In ancient Greek, the word φάρμακο (phrámakon), which Plato used as a metaphor for writing, meant both remedy and poison. It’s exactly this double meaning that inspired a group of friends to create a high-quality literary magazine titled [FRMK] almost ten years ago. “We found the title quite suitable since poetry is indeed a remedy and at the same time a refreshing poison that delves deep, where we dare not look; it challenges our certainties, asks us to distrust the commonly accepted, reveals difficult truths and puts our humanity to the test”, says Katerina Illiopoulou, the magazine’s founder and chief editor.

[FRΜΚ], now in its 17th issue, was first published ten years ago as a natural development of the dialogue, cooperation and ultimately friendship of the people who created it. First of all, the visual artist Yiannis Isidorou, art director, responsible for the magazine’s aesthetics, most of its covers and the visual section, and the editorial team: the poets Vassilis Amanatidis, Orfeas Apergis, Phoebe Giannisi, Panayotis Ioannidis, Iana Boukova, Theodoros Chiotis and the translator Eleni Iliopoulou.

Since the first issue, the magazine has shown a refreshing attitude both in terms of aesthetics and content, thus aiming to answer the question of how a literary magazine could be today, creating the magazine that we would all like to read. “A magazine, as we see it, is not a list of texts, not even an aesthetically beautiful and quality publication but something more. It is itself a poem, in the sense of its architecture, conception and development. And it is also a meeting place”, as Illiopoulou eloquently put it. The sub-title of the magazine (on the reflection the poetic phenomenon) precisely defines the respective research on what this phenomenon can be today, how it manifests itself, in what way and with what ties it is connected to the past, how it is detected by theory and how it runs through all aspects of artistic creation, how it creates communities, how it sharpens our critical ability and creates poetic knowledge.

Indeed, [FRMK] traces the contemporary poetic and artistic scene, presenting cutting-edge works by Greek-speaking poets who began publishing after 2000 as well as translated post-war poets from various languages ​​and often for the first time in Greek, along with contemporary theoretical texts both original and translated. Considering art as a unified field, it includes a purely visual section, which functions as an independent printed exhibition and presents contemporary Greek visual artists. [FRMK] has also organized and presented poetic performances and shows, collective readings and discussions with the participation of numerous poets as well as theorists and artists from different fields in various places in Athens as well as at the international art exhibition Art Athina and the Thessaloniki International Book Fair.

In its ten years of publication, FRMK has published extensive tributes regarding the relationship of poetry with knowledge, disease, the text in visual arts, the human animal, the political in art, diaspora, documentary poetry and the Anthropocene.Τhese tributes usually constitute a synthesis of theoretical and poetic texts. Each requires an extensive months-long research along with a group of collaborators who are stable but also constantly enriched. “By converging diverse fields including literature and art, thought, politics and social sciences, there is created a work of reference as well as a virtual space for action, knowledge and dialogue. The translation of a diverse and extensive number of related texts, both theoretical and literary, for the first time into Greek, constitutes an offer and an opening of the field in Greece, a channel of communication but also an invitation for original works by young scientists, writers and artists”, Illiopoulou explains.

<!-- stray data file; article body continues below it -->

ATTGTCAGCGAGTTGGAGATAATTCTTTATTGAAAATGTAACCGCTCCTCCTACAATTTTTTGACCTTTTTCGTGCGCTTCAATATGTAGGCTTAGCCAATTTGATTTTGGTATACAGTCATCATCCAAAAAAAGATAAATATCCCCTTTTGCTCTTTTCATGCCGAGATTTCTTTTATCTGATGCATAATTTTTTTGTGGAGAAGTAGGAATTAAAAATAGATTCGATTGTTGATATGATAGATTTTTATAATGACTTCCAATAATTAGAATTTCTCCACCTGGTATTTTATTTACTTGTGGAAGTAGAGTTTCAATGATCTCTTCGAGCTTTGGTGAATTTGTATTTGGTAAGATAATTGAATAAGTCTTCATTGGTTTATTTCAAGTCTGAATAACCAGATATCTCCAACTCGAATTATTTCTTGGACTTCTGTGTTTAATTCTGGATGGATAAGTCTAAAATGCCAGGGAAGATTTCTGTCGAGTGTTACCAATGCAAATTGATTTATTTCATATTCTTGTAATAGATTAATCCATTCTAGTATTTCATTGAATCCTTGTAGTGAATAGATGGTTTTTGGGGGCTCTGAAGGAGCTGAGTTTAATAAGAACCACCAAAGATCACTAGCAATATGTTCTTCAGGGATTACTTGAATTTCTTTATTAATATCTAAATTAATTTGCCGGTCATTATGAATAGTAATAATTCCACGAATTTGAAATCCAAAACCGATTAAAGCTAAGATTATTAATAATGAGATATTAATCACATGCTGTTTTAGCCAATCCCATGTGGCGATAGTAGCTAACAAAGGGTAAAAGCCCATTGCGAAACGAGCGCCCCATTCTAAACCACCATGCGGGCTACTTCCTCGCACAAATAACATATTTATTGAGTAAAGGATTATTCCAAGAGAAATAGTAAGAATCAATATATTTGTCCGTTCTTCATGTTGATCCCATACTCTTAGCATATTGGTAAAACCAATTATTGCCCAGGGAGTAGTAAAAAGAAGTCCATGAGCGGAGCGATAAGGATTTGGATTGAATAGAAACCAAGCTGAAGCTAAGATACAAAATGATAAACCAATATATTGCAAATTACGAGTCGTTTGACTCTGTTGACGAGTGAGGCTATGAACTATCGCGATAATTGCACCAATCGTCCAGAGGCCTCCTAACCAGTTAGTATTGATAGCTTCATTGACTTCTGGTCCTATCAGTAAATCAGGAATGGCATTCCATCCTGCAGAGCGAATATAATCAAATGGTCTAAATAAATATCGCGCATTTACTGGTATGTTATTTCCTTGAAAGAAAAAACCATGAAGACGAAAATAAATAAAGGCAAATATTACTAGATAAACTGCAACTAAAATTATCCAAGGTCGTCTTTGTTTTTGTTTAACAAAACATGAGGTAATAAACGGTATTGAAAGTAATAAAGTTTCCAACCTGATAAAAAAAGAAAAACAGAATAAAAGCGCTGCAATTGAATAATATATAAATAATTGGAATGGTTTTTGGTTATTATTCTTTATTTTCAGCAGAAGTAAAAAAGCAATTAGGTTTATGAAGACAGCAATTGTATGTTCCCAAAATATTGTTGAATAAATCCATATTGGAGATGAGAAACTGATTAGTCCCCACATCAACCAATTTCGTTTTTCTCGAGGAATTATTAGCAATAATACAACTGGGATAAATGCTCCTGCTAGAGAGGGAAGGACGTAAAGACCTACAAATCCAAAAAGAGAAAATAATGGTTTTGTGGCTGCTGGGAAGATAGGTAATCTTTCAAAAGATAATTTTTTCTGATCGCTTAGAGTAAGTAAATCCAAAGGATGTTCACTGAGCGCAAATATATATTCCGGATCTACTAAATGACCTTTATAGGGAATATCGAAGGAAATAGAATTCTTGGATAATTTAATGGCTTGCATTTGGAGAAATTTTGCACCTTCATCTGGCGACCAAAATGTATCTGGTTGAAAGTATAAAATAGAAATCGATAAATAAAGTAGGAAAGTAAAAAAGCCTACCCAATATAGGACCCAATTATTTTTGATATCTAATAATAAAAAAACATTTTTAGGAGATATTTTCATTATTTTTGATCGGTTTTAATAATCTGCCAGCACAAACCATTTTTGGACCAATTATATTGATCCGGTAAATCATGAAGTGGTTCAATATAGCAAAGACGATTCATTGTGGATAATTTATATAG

The current issue titled Anthropocene is also addressed to a variety of audiences, so as to be informed and reflect on the broad concept of the Anthropocene and the importance it has for understanding the world we live in and its political, cultural and historical consequences. Far beyond, the magazine’s editorial team hopes it will lead to the realization that this term is not only about a dystopia but a field of reflection, a prism of viewing the world that reveals its contemporary aspects and creates links between the global and the local, while it also inspires thought and creative ferment for potential answers and considerations for the future.

We raise the question of what cultural products can do in terms of enriching the scientific archive but also as forms of intervention to it. And yet: can we draw on historical experience and literary representations to invent alternative ways of thinking about ‘ecology’ (in its broadest sense), economics and politics? In what way do the works of art establish a field of radical thought but also a moral attitude towards extremely complex issues that question the dominance of the human presence on the planet?”, says Illiopoulou, and adds that “the relation between social science and poetic creation usually remains ambivalent. It makes sense to think of poetry as something that reaches out from aesthetics to ethics at the heart of questions about how to act in the modern age”.


Read also: Reading Greece: Katerina Iliopoulou on Poetry, Language and Art as a Denial of Defeat; Reading Greece: Orfeas Apergis on Poetry as Ferment, Experimentation and a Promise of Revolution; Reading Greece: Phoebe Giannisi on the Meeting Point between Poetry, Performance, Representation and the Natural World; Panayotis Ioannidis on Poetry as an Art of Sounds and the Quest to Immortalise the Moment through Words; Reading Greece: Iana Boukova – “We Should Learn to Use the Way of Poetry to Walk in the World”; Reading Greece: Theodoros Chiotis on ‘Futures: Poetry of the Greek Crisis